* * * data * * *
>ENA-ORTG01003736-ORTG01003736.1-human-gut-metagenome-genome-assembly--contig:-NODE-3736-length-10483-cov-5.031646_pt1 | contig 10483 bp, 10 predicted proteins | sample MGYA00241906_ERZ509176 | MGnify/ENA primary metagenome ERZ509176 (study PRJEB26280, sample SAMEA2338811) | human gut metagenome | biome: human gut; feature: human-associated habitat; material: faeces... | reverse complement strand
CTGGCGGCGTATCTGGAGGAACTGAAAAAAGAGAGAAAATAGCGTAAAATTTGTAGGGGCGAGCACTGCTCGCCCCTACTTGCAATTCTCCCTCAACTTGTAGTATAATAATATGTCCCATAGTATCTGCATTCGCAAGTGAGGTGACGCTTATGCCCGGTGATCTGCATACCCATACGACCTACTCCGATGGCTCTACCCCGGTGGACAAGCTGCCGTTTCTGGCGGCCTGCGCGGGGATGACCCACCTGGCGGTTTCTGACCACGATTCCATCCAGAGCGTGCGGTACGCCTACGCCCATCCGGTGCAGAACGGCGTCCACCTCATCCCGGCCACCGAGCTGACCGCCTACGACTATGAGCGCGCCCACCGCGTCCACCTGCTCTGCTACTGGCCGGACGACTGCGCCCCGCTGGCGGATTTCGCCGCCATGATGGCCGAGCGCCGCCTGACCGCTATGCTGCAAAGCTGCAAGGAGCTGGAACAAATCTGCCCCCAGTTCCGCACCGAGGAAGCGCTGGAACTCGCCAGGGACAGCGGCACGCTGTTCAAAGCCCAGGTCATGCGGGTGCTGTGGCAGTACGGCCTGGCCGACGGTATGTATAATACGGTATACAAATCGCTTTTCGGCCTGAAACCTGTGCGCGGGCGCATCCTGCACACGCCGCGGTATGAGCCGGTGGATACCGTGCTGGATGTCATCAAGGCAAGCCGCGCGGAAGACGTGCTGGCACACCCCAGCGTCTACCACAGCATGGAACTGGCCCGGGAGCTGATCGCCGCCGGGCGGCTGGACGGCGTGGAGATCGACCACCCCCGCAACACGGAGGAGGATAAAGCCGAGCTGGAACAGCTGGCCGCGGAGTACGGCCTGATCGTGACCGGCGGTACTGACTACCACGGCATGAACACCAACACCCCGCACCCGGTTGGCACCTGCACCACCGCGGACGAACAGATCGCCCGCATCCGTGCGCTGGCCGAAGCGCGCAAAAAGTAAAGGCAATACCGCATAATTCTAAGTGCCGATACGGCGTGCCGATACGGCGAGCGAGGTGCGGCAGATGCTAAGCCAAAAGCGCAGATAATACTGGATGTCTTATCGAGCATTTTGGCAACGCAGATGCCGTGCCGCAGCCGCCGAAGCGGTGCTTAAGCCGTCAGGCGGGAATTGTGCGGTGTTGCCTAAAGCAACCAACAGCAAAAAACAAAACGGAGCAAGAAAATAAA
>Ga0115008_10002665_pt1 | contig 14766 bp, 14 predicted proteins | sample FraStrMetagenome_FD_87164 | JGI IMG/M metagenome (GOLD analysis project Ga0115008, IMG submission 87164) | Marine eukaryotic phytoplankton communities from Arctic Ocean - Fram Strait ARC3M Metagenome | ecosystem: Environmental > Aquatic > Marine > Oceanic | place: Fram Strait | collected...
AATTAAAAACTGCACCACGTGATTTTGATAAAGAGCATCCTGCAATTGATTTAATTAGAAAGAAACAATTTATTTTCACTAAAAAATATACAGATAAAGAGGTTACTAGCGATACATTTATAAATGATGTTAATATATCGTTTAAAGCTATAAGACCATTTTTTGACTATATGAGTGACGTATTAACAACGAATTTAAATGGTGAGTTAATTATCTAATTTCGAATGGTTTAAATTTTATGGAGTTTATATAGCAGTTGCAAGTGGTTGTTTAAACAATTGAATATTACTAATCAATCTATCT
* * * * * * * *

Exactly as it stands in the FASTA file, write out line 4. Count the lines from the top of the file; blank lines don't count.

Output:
AATTAAAAACTGCACCACGTGATTTTGATAAAGAGCATCCTGCAATTGATTTAATTAGAAAGAAACAATTTATTTTCACTAAAAAATATACAGATAAAGAGGTTACTAGCGATACATTTATAAATGATGTTAATATATCGTTTAAAGCTATAAGACCATTTTTTGACTATATGAGTGACGTATTAACAACGAATTTAAATGGTGAGTTAATTATCTAATTTCGAATGGTTTAAATTTTATGGAGTTTATATAGCAGTTGCAAGTGGTTGTTTAAACAATTGAATATTACTAATCAATCTATCT